The Oregon Trail Roasting Co. you may recall is the local coffee roaster in Belleville—my hometown a mere 20 miles from where I sit. Not only is the coffee they sell locally made, but they offer a 100% Kona coffee. That’s a bean grown in Hawaii, delivered to Belleville and roasted here. In terms of coffee, buying a locally roasted Kona is about as American as you’re gonna get.

So I made a special trip to go get some.

Of course, the bedredlocked young skinny man behind the counter was unaware and apparently unconcerned if they had any Kona beans. “I guess we don’t have any roasted up right now.” He was also unaware what it cost or if/when they would have it again. The look in his eyes said, “They don’t tell me much.” So I stopped asking too much.

I think the only appropriate fix is to email them and ask if they’ll hold some for me. Or I can ask Dan and Crystal (who live in Belleville) if they’ll keep an eye out for Kona when they’re in there.

So no Kona for me. But it again got me thinking: what constitutes MITUSA coffee? If I apply the same standards as I do for shampoo and clothing, it’s “made” in the states even if it comes from imported parts (or beans). So even Starbucks coffee, assuming that it’s roasted on these shores, passes muster.

And yet…

There’s so much more responsible consumerism that can be done with coffee. Based on that, it seems that my obligation is to aspire to the most liberal American coffee I can find. That coffee would be:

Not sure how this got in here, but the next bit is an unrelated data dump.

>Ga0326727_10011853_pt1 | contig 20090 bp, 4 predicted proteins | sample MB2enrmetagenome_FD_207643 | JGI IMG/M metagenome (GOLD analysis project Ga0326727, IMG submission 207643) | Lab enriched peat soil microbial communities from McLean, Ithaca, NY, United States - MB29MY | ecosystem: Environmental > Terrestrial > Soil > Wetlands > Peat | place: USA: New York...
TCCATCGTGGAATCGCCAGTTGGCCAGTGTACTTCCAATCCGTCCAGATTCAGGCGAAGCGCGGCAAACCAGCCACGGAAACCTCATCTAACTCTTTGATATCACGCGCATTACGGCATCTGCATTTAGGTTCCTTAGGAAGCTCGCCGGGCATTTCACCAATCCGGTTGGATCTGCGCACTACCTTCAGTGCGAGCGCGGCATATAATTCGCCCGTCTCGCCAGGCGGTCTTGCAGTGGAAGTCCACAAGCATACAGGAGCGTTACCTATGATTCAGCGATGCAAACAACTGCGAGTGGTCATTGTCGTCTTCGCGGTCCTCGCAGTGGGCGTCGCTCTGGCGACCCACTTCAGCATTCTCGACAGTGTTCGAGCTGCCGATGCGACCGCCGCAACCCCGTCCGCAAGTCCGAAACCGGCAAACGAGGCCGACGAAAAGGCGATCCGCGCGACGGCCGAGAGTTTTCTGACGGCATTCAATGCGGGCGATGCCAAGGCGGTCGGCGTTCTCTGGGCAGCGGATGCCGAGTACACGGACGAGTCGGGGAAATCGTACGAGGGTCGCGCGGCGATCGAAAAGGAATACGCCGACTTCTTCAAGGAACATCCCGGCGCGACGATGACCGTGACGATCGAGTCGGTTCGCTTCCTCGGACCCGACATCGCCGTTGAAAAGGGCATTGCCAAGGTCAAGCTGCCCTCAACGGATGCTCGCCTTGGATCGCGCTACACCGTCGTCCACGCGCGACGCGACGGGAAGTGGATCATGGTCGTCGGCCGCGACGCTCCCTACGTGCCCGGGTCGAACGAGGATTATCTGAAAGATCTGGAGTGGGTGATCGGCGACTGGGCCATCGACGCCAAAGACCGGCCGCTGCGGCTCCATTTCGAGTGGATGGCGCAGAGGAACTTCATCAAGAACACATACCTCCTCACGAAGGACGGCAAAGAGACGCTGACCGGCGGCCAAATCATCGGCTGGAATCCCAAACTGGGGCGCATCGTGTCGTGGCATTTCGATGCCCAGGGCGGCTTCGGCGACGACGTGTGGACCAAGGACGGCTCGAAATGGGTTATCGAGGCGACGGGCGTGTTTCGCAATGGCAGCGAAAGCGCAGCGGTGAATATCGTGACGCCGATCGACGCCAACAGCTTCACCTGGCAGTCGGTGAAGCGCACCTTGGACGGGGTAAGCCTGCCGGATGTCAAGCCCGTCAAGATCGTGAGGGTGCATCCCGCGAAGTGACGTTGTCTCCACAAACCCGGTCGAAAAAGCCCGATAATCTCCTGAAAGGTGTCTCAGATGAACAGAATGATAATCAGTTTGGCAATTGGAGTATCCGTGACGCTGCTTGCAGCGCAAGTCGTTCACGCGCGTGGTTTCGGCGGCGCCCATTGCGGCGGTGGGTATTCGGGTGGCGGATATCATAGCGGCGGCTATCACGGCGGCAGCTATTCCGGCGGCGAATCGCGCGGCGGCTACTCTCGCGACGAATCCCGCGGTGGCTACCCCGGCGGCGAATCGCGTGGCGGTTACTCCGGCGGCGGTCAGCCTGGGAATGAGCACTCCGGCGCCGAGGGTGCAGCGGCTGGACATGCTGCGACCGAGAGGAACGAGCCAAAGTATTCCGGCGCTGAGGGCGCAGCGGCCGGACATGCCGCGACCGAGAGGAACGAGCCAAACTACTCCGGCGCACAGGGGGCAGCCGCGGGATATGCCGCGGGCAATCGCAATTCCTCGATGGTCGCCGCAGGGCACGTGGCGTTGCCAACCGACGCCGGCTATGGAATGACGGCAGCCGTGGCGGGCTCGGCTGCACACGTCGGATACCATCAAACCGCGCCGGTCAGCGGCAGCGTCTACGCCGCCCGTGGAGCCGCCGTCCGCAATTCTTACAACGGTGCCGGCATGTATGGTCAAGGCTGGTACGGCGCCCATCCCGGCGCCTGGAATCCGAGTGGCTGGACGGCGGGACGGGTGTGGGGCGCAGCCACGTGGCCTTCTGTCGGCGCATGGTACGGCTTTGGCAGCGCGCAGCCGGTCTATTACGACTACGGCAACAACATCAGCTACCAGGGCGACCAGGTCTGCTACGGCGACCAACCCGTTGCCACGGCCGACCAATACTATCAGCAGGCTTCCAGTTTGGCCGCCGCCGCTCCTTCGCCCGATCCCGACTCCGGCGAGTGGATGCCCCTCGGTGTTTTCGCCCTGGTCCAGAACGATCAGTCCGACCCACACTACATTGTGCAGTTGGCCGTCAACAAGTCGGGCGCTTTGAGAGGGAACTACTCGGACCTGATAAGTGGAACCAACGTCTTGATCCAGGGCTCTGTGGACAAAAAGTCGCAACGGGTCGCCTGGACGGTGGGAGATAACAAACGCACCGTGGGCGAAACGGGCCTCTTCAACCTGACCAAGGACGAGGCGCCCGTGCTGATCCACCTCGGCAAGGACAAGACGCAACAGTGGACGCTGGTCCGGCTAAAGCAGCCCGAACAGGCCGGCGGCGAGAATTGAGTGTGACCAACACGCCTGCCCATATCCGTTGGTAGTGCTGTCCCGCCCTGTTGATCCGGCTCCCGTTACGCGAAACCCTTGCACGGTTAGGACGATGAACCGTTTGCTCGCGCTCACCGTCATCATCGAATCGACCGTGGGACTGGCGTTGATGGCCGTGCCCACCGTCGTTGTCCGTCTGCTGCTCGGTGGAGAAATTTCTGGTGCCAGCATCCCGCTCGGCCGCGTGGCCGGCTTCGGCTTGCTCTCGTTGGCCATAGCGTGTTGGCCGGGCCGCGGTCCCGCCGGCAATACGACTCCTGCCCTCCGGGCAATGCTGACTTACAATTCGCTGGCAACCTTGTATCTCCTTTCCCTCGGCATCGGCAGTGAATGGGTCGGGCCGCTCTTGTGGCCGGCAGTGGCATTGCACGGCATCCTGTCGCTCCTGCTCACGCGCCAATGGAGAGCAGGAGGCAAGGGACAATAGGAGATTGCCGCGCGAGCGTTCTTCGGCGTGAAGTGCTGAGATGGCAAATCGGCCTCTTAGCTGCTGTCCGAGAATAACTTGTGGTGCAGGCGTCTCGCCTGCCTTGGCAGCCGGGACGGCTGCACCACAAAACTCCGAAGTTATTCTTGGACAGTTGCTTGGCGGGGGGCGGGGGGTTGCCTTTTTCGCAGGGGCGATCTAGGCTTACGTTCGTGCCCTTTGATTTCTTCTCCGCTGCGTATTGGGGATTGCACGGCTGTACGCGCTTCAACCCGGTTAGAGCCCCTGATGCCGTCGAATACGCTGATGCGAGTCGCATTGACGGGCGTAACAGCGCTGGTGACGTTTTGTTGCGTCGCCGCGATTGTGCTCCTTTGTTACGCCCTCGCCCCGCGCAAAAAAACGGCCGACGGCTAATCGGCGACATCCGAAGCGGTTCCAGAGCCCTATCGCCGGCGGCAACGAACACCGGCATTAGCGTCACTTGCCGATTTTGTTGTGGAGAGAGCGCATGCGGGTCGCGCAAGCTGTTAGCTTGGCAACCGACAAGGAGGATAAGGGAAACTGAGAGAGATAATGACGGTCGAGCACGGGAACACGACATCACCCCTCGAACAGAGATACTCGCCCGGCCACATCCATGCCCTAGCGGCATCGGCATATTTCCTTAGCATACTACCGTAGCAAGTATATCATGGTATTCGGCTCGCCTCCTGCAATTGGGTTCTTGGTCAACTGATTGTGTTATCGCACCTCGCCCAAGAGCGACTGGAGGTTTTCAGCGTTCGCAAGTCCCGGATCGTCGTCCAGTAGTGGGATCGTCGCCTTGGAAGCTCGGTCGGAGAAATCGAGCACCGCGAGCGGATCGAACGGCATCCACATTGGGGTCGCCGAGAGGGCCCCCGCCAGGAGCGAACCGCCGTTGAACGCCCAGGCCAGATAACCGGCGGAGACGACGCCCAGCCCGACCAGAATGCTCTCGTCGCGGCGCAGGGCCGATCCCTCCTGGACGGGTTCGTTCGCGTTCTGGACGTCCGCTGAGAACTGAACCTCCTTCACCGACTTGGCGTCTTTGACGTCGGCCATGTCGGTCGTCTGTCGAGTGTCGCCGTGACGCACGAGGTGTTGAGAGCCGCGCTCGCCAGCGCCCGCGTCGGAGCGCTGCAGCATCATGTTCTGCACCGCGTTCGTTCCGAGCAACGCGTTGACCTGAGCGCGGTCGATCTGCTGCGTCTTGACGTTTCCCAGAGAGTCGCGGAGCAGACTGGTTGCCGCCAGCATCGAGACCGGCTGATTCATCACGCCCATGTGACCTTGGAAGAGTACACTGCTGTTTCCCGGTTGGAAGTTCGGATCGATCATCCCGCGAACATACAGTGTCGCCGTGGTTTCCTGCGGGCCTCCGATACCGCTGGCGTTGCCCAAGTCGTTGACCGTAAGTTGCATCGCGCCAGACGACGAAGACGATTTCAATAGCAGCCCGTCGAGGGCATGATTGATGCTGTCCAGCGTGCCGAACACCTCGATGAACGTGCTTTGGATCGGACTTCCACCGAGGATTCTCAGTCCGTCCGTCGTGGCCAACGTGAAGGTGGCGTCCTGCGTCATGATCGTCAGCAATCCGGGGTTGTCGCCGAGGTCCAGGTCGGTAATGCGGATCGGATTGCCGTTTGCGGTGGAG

Grown in America – Hawaiian Kona
Roasted locally – At Oregon Trail or any number of other local roasters

The problem with buying Kona is that it’s difficult. The grocery store sells a Kona blend (10%, and mixed with coffee from who knows where produced who knows how) and my Starbucks doesn’t stock it. I appear to be at the mercy of local roasters who choose to offer the expensive bean. Or don’t. Failing that availability of a very specific American bean, the ideal coffee would be:

Grown as close to America as possible. Maybe Mexico? (Canada’s coffee output is surprisingly low.)
Shade-grown. These coffees grow slower in the shade of a canopy of trees. Many coffee farms increase output with sun-grown coffee. That is accomplished by deforestation to thin out the trees. This has negative effects on the surrounding flora and fauna—specifically the birds who are disappearing because of it.
Organic. Just like organic tomatoes or lettuce, organic coffee is produced without use of pesticides and other nasty chemicals.
Fair Trade. This is the biggen. Fair Trade coffee beans are purchased at a “fair” price; i.e. not the bottom dollar price that has presumably been paid to poor coffee growers in third world countries for generations. In exchange for this fair price, growers are encouraged to operate in sustainable and environmentally friendly ways.